Driving around town today, I had a chance to chat with my oldest daughter who decided to tag along. Well, I coaxed her into coming along to keep her younger brother from shoplifting every flavor of gum near the register.
The roads were covered in light snow which hid a thick layer of ice. That made for slow going, but also provided more time to listen to my daughter tell me about her favorite Christmas gifts.
“What were a few of the memorable activities you did this year?", I asked. I assumed she’d name the fancy birthday parties she attended. Or the times we took her shopping or to the movies. But I was wrong.
"I loved spending time at the beach with grandpa and grandma”
“I love when grandpa from Ogden comes to visit”
“I like when you take me to work”
“I like playing the piano with mom”
The answers she gave were not ones I would have guessed. They didn’t involve spending a lot of money or visiting exotic locations. When I reminded her of a field trip she took see how the salmon in the area spawn, she said, “That was fun, but I really liked playing games on your phone while sitting next to you on the bus”.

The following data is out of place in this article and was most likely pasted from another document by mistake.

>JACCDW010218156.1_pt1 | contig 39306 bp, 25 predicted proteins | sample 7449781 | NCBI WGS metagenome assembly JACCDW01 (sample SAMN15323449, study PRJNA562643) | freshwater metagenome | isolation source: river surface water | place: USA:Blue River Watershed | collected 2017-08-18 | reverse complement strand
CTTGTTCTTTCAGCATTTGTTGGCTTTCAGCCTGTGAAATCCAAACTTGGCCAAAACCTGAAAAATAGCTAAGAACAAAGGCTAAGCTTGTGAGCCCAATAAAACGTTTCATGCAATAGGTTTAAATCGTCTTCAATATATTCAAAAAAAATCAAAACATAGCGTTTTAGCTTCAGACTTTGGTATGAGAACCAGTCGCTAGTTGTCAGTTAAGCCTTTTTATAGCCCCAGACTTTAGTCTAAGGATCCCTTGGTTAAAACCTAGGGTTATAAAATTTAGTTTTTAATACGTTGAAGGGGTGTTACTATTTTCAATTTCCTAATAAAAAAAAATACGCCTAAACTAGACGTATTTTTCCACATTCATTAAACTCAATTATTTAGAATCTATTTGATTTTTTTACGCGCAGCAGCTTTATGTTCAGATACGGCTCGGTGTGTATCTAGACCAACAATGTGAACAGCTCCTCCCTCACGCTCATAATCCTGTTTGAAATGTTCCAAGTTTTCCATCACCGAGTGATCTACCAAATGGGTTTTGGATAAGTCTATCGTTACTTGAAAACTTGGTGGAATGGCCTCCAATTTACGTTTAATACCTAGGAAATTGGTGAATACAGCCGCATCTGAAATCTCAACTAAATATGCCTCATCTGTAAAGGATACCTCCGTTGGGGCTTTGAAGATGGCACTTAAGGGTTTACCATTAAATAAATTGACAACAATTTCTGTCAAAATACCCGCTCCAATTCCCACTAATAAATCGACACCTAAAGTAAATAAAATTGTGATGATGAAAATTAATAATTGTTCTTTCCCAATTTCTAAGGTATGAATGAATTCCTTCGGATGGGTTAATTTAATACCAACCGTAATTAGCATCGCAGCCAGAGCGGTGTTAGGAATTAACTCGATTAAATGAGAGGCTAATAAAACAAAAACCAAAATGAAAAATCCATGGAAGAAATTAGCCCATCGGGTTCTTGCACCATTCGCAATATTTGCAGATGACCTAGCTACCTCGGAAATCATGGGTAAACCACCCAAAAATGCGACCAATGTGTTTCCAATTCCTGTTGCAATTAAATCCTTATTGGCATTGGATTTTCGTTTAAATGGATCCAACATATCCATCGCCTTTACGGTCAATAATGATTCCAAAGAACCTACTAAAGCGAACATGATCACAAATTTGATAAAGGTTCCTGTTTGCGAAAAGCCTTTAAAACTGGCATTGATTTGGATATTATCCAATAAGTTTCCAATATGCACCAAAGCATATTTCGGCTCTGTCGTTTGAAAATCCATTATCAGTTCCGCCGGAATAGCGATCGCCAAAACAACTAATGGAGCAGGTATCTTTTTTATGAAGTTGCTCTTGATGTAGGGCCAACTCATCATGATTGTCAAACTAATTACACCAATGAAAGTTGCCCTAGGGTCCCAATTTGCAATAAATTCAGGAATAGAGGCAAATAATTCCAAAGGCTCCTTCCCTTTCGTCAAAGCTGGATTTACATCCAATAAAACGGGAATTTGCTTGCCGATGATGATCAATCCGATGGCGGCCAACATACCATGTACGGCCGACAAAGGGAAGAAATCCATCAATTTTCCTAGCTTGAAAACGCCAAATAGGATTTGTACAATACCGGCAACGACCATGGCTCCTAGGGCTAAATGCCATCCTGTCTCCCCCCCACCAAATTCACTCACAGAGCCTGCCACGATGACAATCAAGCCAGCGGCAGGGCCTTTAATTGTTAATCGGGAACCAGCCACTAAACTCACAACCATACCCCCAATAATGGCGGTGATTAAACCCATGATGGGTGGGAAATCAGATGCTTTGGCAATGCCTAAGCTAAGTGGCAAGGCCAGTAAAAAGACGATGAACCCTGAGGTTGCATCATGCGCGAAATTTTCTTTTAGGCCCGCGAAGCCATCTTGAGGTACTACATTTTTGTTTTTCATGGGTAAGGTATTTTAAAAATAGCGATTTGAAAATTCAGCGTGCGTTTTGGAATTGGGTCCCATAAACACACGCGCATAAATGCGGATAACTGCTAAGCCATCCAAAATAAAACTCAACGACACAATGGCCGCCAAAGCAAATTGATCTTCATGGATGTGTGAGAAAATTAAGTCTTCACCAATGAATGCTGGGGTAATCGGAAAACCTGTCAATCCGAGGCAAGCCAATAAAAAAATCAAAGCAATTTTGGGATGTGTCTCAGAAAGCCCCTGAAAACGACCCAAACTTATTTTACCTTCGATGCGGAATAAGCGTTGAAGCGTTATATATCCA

As good as it was to hear that from my daughter it made me contemplate how her view of what’s important doesn’t necessarily match what I thought. As a parent, I’m expect to know what’s best for my children. Or at least be in the ballpark. This was one of those times where my child’s answers surprised me.
At the very least, I should be listening to my children. And asking questions like I did today. How else will I know what’s important to them? Maybe they’d rather play a board game than go to the movies. I assumed the bigger the better. But that’s clearly not always true. Bigger doesn’t automatically mean more memorable.
Next time I won’t wait for icy roads to ask.